EU to Reconsider Aid Suspension Over Anti-Gay Law

1622 Views Kampala, Uganda

In short
European partners have been assured that the law didn’t target to discriminate people in areas of employment, Education and Health, Kutesa said. As such they agreed to reconsider some of the harsh actions taken against Uganda.

European Union (EU) Member countries are considering a waiver on aid suspensions taken against Uganda over the now quashed anti-homosexuality law, Foreign Affairs Minister of Sam Kutesa has said.

The EU has been a major donor to Uganda, with more than Euros 460 million issued annually through different aid programmes. However the enactment of the anti-gay law early this year created uproar in many of the Bloc’s member states, which responded by suspending development aid.

Norway, Denmark, Sweden and Netherlands were some of the EU countries which suspended aid at the time, in protest of what they collectively reffered to as a human rights violation. But today, Kutesa explained that since the enactment in February, government has been engaging European countries and explaining that the law was trying to check promotion and exhibition of homosexuality.

European partners have been assured that the law didn’t target to discriminate people in areas of employment, Education and Health, Kutesa said. As such they agreed to reconsider some of the harsh actions taken against Uganda.

“European countries and the Swiss agreed to re-engage and reconsider the withholding of aid. The Americans only withheld US$4m, but touch the main support,” the minister said.

Kutesa was meeting the Parliamentary committee on Foreign Affairs to defend the ministry’s budget for the FY 2014-2015 totaling to UGX 12.8bn this afternoon.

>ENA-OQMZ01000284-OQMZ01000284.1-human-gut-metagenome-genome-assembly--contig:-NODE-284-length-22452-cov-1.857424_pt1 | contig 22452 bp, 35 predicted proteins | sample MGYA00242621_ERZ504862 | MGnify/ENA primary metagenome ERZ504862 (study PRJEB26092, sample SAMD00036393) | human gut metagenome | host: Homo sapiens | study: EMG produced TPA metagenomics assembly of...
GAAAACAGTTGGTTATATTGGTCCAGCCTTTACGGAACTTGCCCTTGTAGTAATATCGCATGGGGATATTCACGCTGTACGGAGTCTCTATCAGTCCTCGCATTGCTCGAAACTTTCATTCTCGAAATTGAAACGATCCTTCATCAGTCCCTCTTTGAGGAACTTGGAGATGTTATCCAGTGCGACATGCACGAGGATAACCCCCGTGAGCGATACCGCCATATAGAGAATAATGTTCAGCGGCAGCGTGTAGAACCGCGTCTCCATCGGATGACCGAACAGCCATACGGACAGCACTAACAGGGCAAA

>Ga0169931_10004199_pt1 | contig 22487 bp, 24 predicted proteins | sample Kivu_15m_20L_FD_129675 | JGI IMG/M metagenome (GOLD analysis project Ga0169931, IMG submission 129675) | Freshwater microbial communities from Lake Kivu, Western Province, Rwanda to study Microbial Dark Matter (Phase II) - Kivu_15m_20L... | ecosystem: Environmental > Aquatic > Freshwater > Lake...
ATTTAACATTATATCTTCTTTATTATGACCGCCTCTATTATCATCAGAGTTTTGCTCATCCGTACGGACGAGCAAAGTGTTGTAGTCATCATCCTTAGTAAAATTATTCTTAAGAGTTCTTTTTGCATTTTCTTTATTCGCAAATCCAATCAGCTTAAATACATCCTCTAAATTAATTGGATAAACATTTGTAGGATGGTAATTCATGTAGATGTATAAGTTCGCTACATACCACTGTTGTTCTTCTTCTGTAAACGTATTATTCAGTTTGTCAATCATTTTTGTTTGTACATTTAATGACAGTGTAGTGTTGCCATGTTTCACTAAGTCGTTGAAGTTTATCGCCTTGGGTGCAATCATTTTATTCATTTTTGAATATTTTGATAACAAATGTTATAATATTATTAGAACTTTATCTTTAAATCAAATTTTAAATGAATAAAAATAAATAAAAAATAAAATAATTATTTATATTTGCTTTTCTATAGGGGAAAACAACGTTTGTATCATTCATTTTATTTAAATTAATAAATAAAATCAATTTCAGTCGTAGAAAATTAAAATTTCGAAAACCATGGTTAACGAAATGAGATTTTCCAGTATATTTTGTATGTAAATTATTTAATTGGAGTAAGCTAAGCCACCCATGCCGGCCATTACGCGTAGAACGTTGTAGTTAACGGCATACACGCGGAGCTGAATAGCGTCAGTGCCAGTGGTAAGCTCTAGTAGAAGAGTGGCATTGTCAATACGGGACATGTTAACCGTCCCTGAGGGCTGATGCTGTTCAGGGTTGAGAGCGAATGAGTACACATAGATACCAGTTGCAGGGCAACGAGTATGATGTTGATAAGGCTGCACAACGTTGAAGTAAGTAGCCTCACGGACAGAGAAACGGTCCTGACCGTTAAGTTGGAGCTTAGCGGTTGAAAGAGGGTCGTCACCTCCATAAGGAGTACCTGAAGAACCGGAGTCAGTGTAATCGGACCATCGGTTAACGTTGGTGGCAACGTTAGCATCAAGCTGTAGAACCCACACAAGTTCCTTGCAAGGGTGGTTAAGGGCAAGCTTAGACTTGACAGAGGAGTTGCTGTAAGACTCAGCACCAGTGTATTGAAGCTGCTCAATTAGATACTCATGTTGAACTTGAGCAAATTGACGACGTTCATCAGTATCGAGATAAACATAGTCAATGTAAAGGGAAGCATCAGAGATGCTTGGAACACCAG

Meanwhile, Foreign affairs Permanent Secretary James Mugume told URN at Parliament, that the review by European countries has come after countries under Africa, Caribbean and Pacific (ACP) States stood ground on respect of sovereignty.

“The decision was based on chapter two of the Cotonou Agreement where EU is asked to recognize Members states as partners with a view of cooperating as opposed to trampling values of independent states,” Mugume said. He added that EU had attempted to influence ACP states to sanction Uganda and Nigeria over the anti-gay laws.

The revelations however come just two days after constitutional court annulled the law saying it was passed without quorum in parliament. Parliament requires two thirds of members present when a vote is held, something court says was lacking on December 20, 2013 when the law was passed.

The court however did not rule on the underlying question of whether anti-LGBT laws violate basic human rights, and so the pre-existing sodomy code, which was imposed when Uganda was a British colony, remains in place.